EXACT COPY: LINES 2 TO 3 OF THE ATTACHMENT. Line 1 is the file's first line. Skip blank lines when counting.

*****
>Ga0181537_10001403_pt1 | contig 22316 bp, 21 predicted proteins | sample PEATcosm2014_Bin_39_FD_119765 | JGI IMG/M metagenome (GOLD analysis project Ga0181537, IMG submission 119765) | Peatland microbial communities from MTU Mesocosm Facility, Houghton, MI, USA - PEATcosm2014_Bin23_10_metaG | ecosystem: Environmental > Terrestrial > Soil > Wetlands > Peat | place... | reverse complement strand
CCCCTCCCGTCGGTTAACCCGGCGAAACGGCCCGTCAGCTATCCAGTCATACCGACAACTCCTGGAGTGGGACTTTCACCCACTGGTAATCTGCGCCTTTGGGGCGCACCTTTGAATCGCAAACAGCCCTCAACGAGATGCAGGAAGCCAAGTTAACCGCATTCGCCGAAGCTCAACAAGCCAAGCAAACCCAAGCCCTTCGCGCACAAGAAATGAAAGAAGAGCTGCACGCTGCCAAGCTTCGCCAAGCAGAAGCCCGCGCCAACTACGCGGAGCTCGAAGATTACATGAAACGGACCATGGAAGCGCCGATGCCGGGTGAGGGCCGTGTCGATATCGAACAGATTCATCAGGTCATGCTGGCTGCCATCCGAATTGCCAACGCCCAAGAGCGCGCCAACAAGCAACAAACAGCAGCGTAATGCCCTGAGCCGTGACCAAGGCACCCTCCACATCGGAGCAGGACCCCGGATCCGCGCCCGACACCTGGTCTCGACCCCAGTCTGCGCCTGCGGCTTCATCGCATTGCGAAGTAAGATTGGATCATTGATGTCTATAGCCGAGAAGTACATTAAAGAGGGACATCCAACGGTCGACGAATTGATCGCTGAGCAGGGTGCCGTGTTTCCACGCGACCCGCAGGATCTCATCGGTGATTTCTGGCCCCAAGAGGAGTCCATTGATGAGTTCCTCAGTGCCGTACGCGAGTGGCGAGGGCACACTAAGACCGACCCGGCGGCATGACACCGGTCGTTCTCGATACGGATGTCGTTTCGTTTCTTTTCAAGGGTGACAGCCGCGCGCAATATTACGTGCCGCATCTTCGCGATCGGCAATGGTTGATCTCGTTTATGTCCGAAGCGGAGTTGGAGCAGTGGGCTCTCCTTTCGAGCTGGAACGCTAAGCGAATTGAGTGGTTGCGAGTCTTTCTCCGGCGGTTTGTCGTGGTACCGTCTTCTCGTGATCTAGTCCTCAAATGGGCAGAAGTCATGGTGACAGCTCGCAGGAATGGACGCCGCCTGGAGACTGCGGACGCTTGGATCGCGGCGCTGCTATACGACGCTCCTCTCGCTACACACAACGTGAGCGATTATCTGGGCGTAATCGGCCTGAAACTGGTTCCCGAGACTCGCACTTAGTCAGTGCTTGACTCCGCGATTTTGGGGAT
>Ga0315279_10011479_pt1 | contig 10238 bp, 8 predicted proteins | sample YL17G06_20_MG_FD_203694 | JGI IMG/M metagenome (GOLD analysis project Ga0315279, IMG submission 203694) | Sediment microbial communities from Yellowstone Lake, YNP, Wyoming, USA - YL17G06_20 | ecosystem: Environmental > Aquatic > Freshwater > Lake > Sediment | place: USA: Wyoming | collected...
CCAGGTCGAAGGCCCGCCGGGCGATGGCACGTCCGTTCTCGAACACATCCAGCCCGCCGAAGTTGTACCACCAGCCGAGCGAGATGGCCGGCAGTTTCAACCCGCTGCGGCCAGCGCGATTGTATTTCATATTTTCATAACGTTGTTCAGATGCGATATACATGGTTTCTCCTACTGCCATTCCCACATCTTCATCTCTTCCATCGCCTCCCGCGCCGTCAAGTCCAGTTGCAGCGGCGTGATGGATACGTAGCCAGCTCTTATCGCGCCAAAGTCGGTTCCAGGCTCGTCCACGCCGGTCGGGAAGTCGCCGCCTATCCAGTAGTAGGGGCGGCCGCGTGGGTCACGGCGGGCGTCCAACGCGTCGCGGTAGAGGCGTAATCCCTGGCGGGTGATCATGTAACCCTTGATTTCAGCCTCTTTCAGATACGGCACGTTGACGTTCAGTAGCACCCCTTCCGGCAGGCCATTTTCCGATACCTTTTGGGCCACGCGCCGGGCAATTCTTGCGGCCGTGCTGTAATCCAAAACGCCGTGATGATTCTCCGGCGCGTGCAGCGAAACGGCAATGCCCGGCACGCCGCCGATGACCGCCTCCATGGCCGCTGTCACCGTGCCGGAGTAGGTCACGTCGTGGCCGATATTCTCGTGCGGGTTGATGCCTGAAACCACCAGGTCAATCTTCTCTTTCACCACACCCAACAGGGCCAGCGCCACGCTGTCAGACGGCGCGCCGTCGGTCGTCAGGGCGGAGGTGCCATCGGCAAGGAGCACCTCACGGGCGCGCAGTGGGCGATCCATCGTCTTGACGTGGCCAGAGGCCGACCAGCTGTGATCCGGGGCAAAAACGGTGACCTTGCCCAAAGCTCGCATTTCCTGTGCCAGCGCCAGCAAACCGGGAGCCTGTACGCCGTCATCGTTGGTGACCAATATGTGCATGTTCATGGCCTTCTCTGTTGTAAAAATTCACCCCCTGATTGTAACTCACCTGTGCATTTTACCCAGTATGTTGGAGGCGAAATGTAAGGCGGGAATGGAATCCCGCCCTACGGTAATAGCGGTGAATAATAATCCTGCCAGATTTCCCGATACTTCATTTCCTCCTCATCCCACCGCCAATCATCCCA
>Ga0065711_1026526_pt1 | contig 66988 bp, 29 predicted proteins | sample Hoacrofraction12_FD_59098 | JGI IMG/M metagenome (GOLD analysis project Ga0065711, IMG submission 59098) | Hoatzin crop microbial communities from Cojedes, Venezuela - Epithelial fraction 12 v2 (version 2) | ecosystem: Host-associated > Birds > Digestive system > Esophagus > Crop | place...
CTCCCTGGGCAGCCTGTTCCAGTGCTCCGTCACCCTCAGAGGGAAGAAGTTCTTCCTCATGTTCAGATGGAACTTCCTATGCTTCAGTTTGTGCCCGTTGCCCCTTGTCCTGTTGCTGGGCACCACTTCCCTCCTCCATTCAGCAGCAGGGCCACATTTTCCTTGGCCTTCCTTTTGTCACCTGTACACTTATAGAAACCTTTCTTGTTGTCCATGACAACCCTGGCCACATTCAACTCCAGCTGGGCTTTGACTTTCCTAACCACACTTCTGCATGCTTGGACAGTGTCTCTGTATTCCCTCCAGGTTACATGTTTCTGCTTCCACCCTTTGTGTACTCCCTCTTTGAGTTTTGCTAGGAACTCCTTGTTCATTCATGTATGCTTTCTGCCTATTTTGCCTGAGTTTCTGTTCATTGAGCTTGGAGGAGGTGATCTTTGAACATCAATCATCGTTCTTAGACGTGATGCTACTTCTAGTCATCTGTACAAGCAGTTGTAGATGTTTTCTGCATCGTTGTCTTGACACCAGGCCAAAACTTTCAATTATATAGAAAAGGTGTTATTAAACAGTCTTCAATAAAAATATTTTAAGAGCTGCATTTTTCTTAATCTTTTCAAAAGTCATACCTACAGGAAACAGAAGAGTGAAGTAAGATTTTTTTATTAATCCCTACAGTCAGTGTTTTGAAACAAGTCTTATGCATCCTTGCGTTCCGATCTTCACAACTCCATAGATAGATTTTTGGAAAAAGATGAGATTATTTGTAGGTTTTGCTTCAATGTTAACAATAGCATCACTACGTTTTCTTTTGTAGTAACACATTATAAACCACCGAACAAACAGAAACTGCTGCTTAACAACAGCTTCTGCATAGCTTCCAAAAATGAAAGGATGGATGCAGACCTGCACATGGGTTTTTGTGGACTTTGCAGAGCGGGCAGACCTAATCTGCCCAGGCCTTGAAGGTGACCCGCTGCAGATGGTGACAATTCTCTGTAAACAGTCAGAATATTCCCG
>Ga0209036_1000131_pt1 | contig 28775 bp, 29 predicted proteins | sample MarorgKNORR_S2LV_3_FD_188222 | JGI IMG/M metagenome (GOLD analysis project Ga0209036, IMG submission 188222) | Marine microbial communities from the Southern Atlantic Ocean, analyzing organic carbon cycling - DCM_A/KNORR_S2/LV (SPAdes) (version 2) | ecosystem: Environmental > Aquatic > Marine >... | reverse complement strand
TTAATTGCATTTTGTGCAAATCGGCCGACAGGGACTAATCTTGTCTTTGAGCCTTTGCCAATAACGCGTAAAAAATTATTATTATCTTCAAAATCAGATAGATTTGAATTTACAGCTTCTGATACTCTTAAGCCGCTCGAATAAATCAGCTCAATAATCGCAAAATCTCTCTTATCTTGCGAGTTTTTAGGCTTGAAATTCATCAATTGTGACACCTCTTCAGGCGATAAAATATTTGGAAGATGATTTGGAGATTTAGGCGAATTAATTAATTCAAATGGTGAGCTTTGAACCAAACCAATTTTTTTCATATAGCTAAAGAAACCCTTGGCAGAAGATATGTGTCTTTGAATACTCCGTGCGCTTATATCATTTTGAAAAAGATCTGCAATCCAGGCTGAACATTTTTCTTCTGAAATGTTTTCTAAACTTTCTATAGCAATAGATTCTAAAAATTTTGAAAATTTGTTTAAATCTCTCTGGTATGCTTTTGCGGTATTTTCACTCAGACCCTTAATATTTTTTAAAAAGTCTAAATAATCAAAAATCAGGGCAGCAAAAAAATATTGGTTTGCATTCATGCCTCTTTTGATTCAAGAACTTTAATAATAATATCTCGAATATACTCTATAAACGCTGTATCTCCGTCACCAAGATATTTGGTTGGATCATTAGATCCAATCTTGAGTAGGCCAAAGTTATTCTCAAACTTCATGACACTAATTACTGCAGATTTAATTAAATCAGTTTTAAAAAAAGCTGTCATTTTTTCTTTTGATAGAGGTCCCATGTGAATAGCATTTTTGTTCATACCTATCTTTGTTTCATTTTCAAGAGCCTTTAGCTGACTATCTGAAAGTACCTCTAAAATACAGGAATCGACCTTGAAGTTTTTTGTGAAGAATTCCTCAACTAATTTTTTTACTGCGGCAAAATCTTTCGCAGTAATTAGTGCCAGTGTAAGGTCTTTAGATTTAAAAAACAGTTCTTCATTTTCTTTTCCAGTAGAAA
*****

CCCCTCCCGTCGGTTAACCCGGCGAAACGGCCCGTCAGCTATCCAGTCATACCGACAACTCCTGGAGTGGGACTTTCACCCACTGGTAATCTGCGCCTTTGGGGCGCACCTTTGAATCGCAAACAGCCCTCAACGAGATGCAGGAAGCCAAGTTAACCGCATTCGCCGAAGCTCAACAAGCCAAGCAAACCCAAGCCCTTCGCGCACAAGAAATGAAAGAAGAGCTGCACGCTGCCAAGCTTCGCCAAGCAGAAGCCCGCGCCAACTACGCGGAGCTCGAAGATTACATGAAACGGACCATGGAAGCGCCGATGCCGGGTGAGGGCCGTGTCGATATCGAACAGATTCATCAGGTCATGCTGGCTGCCATCCGAATTGCCAACGCCCAAGAGCGCGCCAACAAGCAACAAACAGCAGCGTAATGCCCTGAGCCGTGACCAAGGCACCCTCCACATCGGAGCAGGACCCCGGATCCGCGCCCGACACCTGGTCTCGACCCCAGTCTGCGCCTGCGGCTTCATCGCATTGCGAAGTAAGATTGGATCATTGATGTCTATAGCCGAGAAGTACATTAAAGAGGGACATCCAACGGTCGACGAATTGATCGCTGAGCAGGGTGCCGTGTTTCCACGCGACCCGCAGGATCTCATCGGTGATTTCTGGCCCCAAGAGGAGTCCATTGATGAGTTCCTCAGTGCCGTACGCGAGTGGCGAGGGCACACTAAGACCGACCCGGCGGCATGACACCGGTCGTTCTCGATACGGATGTCGTTTCGTTTCTTTTCAAGGGTGACAGCCGCGCGCAATATTACGTGCCGCATCTTCGCGATCGGCAATGGTTGATCTCGTTTATGTCCGAAGCGGAGTTGGAGCAGTGGGCTCTCCTTTCGAGCTGGAACGCTAAGCGAATTGAGTGGTTGCGAGTCTTTCTCCGGCGGTTTGTCGTGGTACCGTCTTCTCGTGATCTAGTCCTCAAATGGGCAGAAGTCATGGTGACAGCTCGCAGGAATGGACGCCGCCTGGAGACTGCGGACGCTTGGATCGCGGCGCTGCTATACGACGCTCCTCTCGCTACACACAACGTGAGCGATTATCTGGGCGTAATCGGCCTGAAACTGGTTCCCGAGACTCGCACTTAGTCAGTGCTTGACTCCGCGATTTTGGGGAT
>Ga0315279_10011479_pt1 | contig 10238 bp, 8 predicted proteins | sample YL17G06_20_MG_FD_203694 | JGI IMG/M metagenome (GOLD analysis project Ga0315279, IMG submission 203694) | Sediment microbial communities from Yellowstone Lake, YNP, Wyoming, USA - YL17G06_20 | ecosystem: Environmental > Aquatic > Freshwater > Lake > Sediment | place: USA: Wyoming | collected...